Letters to the Editor

Letter: Lawsuit cost-benefit analysis

I read a news article today that a group of 11 Republican-led states are suing the Biden administration to block a new student loan repayment plan that provides for lower monthly repayments and a faster path to loan cancellation for millions of borrowers. This lawsuit was filed by the attorney general for the state of Kansas. Among the 11 states supporting this lawsuit are Alaska, Alabama, Idaho, Louisiana, Texas and Utah.

My first reaction was: Why would any state oppose this federal debt relief program — one that has little or no apparent negative financial impact on any of these states or their residents? Nor does this program result in any apparent reduction in the federal dollars received by these states. It is primarily directed at the Biden administration but will have a negative impact on any affected borrowers in states, including Alaska.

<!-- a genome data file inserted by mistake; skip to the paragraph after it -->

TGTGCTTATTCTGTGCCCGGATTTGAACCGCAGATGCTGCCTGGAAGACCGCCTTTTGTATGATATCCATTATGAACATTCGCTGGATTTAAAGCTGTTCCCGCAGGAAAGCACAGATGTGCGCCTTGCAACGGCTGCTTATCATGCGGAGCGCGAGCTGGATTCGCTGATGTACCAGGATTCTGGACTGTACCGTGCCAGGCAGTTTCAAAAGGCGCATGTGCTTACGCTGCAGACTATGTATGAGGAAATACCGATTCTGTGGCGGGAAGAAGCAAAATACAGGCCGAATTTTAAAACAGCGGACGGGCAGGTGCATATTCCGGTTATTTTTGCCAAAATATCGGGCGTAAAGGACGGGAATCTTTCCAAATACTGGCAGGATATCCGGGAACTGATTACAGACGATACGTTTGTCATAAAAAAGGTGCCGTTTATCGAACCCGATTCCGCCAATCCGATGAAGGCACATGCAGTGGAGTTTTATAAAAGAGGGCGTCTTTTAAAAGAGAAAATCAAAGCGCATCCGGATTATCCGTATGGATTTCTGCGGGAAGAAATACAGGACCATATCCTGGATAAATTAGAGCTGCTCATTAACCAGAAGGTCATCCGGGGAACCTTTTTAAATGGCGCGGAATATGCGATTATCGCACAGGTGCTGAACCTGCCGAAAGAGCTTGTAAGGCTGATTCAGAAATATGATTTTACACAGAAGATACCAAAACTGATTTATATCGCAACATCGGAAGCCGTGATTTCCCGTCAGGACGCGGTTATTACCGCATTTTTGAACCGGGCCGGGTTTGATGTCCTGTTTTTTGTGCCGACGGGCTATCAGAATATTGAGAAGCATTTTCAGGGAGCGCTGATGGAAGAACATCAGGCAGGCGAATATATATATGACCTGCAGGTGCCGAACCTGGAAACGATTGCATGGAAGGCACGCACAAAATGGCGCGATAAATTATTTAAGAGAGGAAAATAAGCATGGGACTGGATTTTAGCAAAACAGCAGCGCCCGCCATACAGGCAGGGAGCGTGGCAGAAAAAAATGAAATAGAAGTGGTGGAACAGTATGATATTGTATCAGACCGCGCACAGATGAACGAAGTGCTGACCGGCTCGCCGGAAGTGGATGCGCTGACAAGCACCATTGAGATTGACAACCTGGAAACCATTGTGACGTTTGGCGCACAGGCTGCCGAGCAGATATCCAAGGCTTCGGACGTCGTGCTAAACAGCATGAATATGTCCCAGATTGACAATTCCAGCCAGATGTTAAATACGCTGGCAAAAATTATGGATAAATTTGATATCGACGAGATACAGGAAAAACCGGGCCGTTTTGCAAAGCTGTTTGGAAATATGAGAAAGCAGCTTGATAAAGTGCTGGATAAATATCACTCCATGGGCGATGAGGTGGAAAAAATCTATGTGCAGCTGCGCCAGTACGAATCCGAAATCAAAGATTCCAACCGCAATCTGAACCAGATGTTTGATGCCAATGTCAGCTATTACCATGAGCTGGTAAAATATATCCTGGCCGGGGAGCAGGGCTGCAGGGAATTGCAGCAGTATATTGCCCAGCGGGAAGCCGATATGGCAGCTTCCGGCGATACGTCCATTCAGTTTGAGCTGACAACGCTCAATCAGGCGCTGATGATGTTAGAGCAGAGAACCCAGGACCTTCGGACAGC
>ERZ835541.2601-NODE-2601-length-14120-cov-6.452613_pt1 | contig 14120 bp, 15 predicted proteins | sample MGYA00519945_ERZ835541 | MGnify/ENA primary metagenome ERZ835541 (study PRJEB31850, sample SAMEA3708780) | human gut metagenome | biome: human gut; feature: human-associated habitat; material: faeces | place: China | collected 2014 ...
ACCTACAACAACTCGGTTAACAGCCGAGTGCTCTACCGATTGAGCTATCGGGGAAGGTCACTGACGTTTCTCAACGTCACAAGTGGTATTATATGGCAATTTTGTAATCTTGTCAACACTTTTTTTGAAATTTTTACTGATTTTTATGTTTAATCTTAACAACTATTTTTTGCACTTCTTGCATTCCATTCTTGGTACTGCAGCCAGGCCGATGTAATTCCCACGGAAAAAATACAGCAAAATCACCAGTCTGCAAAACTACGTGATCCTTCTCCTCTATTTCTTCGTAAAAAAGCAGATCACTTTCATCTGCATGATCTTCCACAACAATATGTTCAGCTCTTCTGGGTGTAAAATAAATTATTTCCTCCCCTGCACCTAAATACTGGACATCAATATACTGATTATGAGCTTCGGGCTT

My next reaction was what process is involved at our state level that resulted in the authorization of time, effort and fiscal dollars to participate in this lawsuit (or similar ones) that don’t directly involve the needs and interests of Alaska residents?

I assume the participation of Alaska in this lawsuit was authorized by Gov. Mike Dunleavy after review by Attorney General Treg Taylor and the Department of Law. But is there any oversight by the Legislature or information provided or available to Alaskans that would allow a review of the justifications and financing of this lawsuit, as well as the expected benefits to Alaskans?

— Brad Owens


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